The overall amplitude of the recombined signal is controlled by attenuator 30. The attenuator operates in a manner similar to attenuators 28, 29. Two resistors, 47, 48 convert the biphase currents produced by the transistor pairs 49, 50 into a differential voltage. This voltage is supplied to an amplifier 40 to produce an output signal. EV is a d.c. voltage which may represent a volume control and EbL is a d.c. voltage which may represent the balance between signal channels in a multichannel audio control system. Those skilled in the art will recognize that EV can be used to control Eb and ET to effect a loudness control function. It will be further recognized that this embodiment allows for maximum signal handling capability with low power supply voltages thereby lending itself to large scale manufacture in a low cost integrated circuit.
Thus there is described a voltage controlled audio control system suitable for use in monaural, two channel, or four channel audio systems. Other embodiments of the invention herein claimed will be obvious to those skilled in the art.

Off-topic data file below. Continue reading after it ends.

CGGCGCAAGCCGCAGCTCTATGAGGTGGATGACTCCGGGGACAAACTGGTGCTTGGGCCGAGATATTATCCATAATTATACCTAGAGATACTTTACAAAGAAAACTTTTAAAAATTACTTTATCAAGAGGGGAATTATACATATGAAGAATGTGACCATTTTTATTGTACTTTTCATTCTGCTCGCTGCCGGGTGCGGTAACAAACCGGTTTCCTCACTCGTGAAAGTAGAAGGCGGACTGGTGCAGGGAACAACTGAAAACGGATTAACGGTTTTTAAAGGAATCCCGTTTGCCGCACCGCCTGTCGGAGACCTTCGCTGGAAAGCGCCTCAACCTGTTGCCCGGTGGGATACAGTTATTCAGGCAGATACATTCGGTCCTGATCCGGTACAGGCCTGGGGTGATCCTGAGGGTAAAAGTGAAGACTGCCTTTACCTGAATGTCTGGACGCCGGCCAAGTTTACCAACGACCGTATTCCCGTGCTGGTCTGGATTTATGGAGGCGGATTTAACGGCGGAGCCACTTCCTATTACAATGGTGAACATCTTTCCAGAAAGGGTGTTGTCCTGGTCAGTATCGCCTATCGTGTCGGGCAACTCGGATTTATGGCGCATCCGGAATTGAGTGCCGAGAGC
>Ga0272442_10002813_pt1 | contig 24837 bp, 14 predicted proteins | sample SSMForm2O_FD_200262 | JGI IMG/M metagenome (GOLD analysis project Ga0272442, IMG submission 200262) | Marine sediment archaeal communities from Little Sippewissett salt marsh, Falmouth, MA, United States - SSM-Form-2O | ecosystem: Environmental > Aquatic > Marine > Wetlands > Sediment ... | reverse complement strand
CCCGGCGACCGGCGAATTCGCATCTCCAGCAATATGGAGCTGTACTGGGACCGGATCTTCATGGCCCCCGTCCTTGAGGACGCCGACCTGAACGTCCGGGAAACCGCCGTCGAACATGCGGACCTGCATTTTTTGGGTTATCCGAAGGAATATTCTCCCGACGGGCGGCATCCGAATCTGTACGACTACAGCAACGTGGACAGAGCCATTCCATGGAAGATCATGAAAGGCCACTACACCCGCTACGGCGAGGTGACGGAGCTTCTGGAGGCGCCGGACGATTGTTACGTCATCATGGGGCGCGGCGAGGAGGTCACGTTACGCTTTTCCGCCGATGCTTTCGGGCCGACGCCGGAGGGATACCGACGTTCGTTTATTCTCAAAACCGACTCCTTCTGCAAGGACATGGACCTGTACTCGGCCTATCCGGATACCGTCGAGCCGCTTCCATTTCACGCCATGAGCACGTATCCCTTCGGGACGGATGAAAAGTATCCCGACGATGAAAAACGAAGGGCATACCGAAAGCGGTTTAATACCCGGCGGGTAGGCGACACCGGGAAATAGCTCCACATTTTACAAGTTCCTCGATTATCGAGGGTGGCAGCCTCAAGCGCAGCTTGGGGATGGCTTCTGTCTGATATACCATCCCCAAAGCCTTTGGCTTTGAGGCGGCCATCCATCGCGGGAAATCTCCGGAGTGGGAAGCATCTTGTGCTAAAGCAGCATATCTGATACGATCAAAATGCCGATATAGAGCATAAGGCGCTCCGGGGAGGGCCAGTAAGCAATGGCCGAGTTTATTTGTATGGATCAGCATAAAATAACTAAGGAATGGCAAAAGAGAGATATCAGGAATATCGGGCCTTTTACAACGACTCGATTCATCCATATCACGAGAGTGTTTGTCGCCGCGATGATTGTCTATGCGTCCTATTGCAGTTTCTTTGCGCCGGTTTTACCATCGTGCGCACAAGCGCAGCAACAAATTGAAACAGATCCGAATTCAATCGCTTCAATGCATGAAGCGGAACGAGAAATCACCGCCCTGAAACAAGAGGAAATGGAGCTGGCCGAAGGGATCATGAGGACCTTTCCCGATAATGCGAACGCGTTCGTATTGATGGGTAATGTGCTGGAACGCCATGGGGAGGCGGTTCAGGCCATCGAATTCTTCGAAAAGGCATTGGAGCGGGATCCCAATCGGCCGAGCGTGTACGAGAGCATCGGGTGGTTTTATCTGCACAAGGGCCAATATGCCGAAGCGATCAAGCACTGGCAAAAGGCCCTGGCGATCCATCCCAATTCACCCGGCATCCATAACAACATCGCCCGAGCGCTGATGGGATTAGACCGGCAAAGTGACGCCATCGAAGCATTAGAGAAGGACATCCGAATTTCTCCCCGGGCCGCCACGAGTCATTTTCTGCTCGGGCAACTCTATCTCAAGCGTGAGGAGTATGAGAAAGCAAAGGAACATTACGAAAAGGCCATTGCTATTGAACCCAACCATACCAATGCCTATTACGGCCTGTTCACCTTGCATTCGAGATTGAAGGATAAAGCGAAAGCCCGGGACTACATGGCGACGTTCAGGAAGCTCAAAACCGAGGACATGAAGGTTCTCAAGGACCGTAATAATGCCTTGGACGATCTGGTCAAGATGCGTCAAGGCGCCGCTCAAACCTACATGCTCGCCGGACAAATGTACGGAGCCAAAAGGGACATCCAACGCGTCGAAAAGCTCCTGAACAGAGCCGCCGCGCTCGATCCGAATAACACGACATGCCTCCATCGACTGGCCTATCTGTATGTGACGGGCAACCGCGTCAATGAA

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|U.S. Classification||330/126, 381/98, 330/254, 330/284|
|International Classification||H03G3/10, H04R3/00, H04R3/04, H03G9/14, H03G5/10|
|Cooperative Classification||H03G5/10, H03G9/14, H04R3/04, H03G3/10, H04R3/00|
|European Classification||H04R3/00, H03G5/10, H03G9/14, H04R3/04, H03G3/10|
|Dec 20, 1993||AS||Assignment|
Owner name: MESC ELECTRONIC SYSTEMS, INC., DISTRICT OF COLUMBI
Free format text: ASSIGNMENT OF ASSIGNORS INTEREST;ASSIGNOR:MAGONOVOX ELECTRONICS SYSTEMS COMPANY;REEL/FRAME:006817/0071
Effective date: 19931022
|Dec 29, 1993||AS||Assignment|
Owner name: CITICORP USA, INC., NEW YORK
Free format text: SECURITY INTEREST;ASSIGNOR:MESC ELECTRONIC SYSTEMS, INC.;REEL/FRAME:006818/0404
Effective date: 19931022
|May 6, 1996||AS||Assignment|
Owner name: MAGNAVOX ELECTRONIC SYSTEMS COMPANY, INDIANA
Free format text: RELEASE BY SECURED PARTY;ASSIGNOR:CITICORP USA, INC.;REEL/FRAME:007927/0104
Effective date: 19951214
Owner name: MAGNAVOX ELECTRONIC SYSTEMS COMPANY, INDIANA
Free format text: CHANGE OF NAME;ASSIGNOR:CITICORP USA, INC.;REEL/FRAME:007927/0147
Effective date: 19941219
Owner name: MESC ELECTRONIC SYSTEMS, INC., INDIANA
Free format text: RELEASE OF SECURITY INTEREST;ASSIGNOR:CITICORP USA, INC.;REEL/FRAME:008098/0523
Effective date: 19940831